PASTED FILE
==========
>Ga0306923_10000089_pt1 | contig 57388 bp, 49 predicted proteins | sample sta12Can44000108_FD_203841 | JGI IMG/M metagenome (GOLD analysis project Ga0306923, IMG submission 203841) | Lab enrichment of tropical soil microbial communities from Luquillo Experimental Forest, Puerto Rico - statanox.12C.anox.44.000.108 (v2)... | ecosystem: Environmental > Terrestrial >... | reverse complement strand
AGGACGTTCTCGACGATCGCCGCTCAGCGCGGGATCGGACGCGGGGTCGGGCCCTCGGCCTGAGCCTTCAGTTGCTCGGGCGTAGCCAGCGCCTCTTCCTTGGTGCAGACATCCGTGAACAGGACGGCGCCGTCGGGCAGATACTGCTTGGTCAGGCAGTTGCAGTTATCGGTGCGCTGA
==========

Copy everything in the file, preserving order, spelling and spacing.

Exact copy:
>Ga0306923_10000089_pt1 | contig 57388 bp, 49 predicted proteins | sample sta12Can44000108_FD_203841 | JGI IMG/M metagenome (GOLD analysis project Ga0306923, IMG submission 203841) | Lab enrichment of tropical soil microbial communities from Luquillo Experimental Forest, Puerto Rico - statanox.12C.anox.44.000.108 (v2)... | ecosystem: Environmental > Terrestrial >... | reverse complement strand
AGGACGTTCTCGACGATCGCCGCTCAGCGCGGGATCGGACGCGGGGTCGGGCCCTCGGCCTGAGCCTTCAGTTGCTCGGGCGTAGCCAGCGCCTCTTCCTTGGTGCAGACATCCGTGAACAGGACGGCGCCGTCGGGCAGATACTGCTTGGTCAGGCAGTTGCAGTTATCGGTGCGCTGA